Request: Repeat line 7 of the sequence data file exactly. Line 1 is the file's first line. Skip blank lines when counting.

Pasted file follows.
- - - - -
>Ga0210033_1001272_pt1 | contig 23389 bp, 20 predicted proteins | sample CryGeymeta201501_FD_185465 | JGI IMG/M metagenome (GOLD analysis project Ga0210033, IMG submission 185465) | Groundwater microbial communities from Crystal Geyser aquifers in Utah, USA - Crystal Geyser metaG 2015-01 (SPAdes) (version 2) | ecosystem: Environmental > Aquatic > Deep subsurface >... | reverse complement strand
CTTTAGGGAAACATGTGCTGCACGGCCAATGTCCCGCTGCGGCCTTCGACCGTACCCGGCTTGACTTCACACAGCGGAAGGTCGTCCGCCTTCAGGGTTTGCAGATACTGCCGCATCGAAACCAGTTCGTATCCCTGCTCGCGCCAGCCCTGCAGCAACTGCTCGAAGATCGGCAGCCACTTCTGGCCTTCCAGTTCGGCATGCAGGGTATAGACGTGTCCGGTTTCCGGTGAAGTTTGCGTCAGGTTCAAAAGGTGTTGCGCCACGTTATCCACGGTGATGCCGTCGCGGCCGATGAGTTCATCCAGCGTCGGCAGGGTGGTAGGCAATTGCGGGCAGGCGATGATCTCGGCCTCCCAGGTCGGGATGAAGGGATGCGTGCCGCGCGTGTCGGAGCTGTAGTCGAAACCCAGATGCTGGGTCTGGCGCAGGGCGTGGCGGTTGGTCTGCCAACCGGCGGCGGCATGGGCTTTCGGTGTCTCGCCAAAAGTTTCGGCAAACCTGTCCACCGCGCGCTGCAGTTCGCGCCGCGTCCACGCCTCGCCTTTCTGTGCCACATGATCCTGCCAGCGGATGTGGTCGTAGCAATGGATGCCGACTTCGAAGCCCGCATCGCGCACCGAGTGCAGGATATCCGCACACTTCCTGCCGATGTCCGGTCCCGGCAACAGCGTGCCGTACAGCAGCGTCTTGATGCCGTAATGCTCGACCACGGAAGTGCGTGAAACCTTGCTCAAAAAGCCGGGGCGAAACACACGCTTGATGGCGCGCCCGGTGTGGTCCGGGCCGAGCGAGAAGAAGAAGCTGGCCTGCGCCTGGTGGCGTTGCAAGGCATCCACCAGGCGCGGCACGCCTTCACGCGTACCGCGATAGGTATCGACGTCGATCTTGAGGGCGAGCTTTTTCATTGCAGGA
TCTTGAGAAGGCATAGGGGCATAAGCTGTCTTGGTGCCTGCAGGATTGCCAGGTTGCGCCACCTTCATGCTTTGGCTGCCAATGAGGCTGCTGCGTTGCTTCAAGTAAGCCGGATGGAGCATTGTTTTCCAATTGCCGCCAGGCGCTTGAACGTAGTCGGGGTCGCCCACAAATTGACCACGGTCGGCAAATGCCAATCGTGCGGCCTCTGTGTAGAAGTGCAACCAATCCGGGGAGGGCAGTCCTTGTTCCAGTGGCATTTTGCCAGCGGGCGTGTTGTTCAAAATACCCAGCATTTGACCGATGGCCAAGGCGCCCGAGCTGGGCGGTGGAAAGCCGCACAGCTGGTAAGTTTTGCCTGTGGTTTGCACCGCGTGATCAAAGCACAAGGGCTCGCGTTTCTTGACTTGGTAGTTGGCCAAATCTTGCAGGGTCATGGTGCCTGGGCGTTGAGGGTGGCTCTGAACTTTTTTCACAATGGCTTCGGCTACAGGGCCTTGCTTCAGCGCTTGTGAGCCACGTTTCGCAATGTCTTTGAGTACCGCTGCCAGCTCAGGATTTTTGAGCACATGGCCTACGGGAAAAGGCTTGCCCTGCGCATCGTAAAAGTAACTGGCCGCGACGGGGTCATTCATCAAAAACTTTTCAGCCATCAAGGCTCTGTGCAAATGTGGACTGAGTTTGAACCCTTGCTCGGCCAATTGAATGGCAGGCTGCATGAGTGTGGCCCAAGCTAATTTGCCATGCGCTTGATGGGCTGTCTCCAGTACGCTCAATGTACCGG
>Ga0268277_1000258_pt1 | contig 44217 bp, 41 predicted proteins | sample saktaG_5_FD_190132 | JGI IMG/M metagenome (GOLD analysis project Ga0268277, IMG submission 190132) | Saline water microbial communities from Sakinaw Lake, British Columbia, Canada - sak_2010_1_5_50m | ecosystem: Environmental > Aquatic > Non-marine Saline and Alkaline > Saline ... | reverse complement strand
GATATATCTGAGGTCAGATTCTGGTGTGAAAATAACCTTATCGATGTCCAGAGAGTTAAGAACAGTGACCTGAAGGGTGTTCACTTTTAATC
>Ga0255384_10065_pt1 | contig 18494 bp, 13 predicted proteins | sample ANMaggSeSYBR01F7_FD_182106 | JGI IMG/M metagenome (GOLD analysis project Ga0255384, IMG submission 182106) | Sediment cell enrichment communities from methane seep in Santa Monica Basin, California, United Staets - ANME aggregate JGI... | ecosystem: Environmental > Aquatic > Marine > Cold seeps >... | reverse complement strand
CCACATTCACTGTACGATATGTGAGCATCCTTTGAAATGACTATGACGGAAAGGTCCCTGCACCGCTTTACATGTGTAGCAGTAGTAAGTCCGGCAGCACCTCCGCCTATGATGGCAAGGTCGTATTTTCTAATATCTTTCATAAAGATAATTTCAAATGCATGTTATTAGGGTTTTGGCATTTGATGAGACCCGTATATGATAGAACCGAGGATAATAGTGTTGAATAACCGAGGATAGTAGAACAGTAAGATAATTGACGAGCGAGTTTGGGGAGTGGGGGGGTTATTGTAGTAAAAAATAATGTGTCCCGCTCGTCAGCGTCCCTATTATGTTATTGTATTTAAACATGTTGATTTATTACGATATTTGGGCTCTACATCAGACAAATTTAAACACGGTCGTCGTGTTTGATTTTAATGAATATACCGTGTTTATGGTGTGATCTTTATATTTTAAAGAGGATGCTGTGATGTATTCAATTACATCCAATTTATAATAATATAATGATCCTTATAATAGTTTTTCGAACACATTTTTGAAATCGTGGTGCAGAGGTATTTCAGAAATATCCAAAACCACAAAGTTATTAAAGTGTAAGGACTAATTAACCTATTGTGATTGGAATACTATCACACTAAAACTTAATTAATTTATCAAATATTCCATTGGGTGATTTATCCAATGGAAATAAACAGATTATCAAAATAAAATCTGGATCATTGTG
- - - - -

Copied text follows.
CCACATTCACTGTACGATATGTGAGCATCCTTTGAAATGACTATGACGGAAAGGTCCCTGCACCGCTTTACATGTGTAGCAGTAGTAAGTCCGGCAGCACCTCCGCCTATGATGGCAAGGTCGTATTTTCTAATATCTTTCATAAAGATAATTTCAAATGCATGTTATTAGGGTTTTGGCATTTGATGAGACCCGTATATGATAGAACCGAGGATAATAGTGTTGAATAACCGAGGATAGTAGAACAGTAAGATAATTGACGAGCGAGTTTGGGGAGTGGGGGGGTTATTGTAGTAAAAAATAATGTGTCCCGCTCGTCAGCGTCCCTATTATGTTATTGTATTTAAACATGTTGATTTATTACGATATTTGGGCTCTACATCAGACAAATTTAAACACGGTCGTCGTGTTTGATTTTAATGAATATACCGTGTTTATGGTGTGATCTTTATATTTTAAAGAGGATGCTGTGATGTATTCAATTACATCCAATTTATAATAATATAATGATCCTTATAATAGTTTTTCGAACACATTTTTGAAATCGTGGTGCAGAGGTATTTCAGAAATATCCAAAACCACAAAGTTATTAAAGTGTAAGGACTAATTAACCTATTGTGATTGGAATACTATCACACTAAAACTTAATTAATTTATCAAATATTCCATTGGGTGATTTATCCAATGGAAATAAACAGATTATCAAAATAAAATCTGGATCATTGTG